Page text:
34. As someone else said above, I’m at a UK university and my subject means I havn’t studied anything but my subject for the entire time I have been here. As my exams should be finished in a month or so I’m looking at the series as a summer-class-like project – and looking forward to it immensely!

  35. As someone who spends a lot of time thinking about + doing activism, I hugely support this. I think it is really important to spread ideas and concepts which are usually restricted to academic arenas to a broader audience. It’s important in order to build a movement and momentum, and it’s also important in terms of justice: such vital and intelligent ideas shouldn’t be accessible only to people who are willing and able to engage in academia. Resources to educate ourselves are SO great, and I have a lot to learn so I’m looking forward to keeping up with this column. Thanks!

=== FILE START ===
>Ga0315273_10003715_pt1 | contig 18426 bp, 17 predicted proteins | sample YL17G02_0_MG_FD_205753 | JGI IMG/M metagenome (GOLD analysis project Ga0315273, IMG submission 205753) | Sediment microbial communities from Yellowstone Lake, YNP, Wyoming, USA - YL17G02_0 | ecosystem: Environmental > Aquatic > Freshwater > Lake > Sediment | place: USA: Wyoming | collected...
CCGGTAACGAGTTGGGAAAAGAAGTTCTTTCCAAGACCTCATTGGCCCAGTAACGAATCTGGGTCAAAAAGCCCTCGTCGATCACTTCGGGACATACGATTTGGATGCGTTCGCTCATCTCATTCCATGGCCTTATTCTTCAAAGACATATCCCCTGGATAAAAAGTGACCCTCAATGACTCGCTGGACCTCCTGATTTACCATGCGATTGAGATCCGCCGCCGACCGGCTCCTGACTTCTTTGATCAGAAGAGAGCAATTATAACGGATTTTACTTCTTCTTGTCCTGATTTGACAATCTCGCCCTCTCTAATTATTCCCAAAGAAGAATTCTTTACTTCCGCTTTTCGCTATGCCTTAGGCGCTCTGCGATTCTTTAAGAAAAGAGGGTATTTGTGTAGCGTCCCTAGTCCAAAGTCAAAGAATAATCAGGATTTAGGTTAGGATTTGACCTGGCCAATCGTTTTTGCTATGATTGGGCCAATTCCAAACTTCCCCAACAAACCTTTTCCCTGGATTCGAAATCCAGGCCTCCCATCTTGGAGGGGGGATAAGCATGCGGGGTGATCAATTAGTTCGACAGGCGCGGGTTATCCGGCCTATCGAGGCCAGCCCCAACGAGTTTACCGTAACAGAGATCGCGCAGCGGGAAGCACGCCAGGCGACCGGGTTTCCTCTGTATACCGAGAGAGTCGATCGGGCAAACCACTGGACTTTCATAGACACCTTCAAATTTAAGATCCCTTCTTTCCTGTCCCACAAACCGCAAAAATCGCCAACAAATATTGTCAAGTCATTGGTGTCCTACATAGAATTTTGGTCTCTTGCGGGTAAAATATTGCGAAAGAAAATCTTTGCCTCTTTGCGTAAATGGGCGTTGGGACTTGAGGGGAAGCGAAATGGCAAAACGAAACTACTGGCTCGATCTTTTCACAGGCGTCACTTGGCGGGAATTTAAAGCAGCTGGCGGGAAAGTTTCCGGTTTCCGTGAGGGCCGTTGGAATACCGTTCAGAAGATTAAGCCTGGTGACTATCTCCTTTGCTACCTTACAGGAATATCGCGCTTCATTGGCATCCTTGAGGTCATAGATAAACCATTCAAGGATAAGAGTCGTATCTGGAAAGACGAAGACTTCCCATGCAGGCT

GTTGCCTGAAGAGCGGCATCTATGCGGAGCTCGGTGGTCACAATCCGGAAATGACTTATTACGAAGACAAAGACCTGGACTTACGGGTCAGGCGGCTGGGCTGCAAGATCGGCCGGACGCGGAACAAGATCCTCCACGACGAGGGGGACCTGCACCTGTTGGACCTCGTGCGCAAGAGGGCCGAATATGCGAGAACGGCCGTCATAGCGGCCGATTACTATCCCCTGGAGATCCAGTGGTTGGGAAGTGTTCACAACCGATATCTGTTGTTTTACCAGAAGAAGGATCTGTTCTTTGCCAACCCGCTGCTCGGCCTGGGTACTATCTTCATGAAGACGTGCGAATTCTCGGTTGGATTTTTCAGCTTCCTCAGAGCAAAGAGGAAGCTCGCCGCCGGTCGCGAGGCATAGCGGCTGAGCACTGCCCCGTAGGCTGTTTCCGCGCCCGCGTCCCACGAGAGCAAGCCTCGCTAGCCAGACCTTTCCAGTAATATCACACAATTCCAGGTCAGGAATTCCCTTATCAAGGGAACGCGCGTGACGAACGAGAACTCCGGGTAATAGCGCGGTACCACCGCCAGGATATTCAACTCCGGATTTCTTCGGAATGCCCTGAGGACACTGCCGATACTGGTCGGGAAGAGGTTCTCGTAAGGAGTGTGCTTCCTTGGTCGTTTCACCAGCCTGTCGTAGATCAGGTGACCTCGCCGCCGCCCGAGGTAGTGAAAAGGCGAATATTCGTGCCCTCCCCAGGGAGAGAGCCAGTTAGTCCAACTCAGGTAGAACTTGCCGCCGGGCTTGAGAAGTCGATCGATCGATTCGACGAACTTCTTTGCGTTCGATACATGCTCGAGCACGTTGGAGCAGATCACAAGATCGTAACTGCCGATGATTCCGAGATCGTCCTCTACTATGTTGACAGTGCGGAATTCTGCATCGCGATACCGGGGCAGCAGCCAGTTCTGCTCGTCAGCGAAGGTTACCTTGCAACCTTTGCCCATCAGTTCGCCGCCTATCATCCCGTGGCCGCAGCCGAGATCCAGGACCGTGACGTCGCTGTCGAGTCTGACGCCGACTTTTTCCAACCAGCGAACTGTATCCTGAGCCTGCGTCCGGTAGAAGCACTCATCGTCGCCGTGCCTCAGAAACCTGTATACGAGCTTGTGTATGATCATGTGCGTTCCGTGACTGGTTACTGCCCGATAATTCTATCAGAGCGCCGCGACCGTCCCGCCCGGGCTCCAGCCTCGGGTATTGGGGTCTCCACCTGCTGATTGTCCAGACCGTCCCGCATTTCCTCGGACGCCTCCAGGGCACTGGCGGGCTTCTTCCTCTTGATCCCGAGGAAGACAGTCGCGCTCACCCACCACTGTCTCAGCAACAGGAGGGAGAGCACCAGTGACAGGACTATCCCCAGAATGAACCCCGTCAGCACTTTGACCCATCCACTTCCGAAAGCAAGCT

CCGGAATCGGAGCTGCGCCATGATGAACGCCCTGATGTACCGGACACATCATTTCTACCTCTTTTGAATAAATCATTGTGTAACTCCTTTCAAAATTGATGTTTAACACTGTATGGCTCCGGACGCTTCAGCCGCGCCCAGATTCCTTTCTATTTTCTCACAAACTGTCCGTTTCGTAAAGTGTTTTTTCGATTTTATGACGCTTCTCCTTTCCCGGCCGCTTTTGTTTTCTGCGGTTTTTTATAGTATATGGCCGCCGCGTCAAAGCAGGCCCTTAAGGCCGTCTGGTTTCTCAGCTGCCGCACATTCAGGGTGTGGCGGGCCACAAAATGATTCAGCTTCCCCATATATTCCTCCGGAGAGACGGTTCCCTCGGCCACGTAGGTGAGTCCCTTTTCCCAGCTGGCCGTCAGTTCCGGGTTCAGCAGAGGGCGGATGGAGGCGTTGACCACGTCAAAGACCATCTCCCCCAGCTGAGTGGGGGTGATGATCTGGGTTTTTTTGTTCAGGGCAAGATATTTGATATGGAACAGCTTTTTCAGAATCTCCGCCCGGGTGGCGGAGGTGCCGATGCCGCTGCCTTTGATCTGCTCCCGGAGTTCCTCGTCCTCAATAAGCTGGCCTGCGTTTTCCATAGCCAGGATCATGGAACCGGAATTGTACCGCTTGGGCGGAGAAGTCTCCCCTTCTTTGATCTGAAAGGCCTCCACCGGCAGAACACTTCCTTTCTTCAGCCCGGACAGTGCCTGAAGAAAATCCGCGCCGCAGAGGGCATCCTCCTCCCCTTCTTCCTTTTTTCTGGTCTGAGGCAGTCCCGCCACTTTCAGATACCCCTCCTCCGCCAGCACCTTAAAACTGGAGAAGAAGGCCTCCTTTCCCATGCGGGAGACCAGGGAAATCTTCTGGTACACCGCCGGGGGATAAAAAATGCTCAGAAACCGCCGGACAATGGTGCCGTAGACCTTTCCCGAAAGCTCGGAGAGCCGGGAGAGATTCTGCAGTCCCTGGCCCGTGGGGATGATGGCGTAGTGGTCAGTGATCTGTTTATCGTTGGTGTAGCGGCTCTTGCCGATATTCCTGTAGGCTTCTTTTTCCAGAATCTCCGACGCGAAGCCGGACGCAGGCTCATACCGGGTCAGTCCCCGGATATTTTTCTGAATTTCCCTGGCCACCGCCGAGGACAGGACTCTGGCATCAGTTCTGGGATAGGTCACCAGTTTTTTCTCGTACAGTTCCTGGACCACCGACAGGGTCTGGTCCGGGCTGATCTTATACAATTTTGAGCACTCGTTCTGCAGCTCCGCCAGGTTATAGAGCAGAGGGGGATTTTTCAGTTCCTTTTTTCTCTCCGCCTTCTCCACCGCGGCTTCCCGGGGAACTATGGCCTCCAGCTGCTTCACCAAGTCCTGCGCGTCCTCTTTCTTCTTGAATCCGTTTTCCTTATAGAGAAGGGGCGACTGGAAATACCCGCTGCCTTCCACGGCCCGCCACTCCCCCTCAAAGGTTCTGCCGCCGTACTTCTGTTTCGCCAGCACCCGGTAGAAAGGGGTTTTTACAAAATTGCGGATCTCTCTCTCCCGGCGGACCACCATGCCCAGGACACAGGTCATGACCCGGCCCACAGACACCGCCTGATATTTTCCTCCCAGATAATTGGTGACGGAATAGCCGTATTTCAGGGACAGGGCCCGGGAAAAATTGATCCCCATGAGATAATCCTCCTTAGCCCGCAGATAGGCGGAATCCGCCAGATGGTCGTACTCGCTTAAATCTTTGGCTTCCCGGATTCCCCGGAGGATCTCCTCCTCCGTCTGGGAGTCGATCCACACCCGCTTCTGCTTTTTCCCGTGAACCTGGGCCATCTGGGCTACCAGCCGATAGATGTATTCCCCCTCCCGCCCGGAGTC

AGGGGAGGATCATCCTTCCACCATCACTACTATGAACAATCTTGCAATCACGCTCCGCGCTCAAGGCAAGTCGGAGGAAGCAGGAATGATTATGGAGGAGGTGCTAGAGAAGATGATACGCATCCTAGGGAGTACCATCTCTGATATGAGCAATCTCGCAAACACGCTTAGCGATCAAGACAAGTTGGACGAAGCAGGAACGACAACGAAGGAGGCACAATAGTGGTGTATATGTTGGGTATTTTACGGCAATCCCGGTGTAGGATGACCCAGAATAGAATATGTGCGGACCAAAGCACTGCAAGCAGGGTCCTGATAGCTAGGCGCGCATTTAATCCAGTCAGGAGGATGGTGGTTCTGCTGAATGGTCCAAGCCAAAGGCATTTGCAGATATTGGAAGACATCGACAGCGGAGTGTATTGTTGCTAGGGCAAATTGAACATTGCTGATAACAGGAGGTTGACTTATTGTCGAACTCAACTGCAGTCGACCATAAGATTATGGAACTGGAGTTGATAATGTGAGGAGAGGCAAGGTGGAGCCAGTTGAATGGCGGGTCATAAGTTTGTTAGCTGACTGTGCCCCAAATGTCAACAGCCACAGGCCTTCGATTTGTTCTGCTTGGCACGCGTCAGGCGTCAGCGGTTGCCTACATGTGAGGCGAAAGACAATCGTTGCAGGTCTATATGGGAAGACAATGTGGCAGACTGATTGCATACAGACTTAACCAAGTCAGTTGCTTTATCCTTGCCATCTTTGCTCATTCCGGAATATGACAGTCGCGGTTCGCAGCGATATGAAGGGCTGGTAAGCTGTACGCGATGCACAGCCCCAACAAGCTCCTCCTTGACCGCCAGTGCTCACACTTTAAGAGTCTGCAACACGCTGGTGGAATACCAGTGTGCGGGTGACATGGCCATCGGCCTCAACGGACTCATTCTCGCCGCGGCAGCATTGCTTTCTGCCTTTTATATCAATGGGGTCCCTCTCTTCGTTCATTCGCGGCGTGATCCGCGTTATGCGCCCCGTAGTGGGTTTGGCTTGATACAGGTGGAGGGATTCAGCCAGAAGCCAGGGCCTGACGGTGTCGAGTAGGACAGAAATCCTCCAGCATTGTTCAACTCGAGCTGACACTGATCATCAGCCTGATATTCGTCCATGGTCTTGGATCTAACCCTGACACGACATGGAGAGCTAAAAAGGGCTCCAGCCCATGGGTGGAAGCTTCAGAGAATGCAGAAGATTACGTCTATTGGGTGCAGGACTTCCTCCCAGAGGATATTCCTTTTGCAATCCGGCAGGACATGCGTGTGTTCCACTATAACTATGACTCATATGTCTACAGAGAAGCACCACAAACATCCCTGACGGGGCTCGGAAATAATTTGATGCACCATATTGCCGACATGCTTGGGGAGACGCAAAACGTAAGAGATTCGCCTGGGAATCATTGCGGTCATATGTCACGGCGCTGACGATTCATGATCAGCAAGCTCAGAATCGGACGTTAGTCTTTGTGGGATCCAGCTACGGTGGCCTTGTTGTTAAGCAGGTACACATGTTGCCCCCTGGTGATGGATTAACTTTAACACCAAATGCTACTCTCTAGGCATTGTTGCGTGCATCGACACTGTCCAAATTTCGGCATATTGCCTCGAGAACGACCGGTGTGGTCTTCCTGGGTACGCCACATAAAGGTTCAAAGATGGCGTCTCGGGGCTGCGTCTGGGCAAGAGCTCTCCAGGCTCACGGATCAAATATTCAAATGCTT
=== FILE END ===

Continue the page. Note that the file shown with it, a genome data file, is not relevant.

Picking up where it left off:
36. Nice, and just as I’m working through Nancy Fraser’s feminist critiques of the public sphere. Bring it on!

  37. As a Women and Gender Studies major (who is angling toward a masters) I adore this idea. When I started my undergrad career I was at the very beginning of my life as an out (and terrified) trans woman and WGS scholar. Through the wonderful and supportive WGS dept. of my school and the insight from a host of amazing speakers like Dorothy Roberts and Janet Mock, I have been super privileged to get a heck of a wide view of both theory and practice.

    Like Carmen mentioned above, It’s pretty much saved my life. :)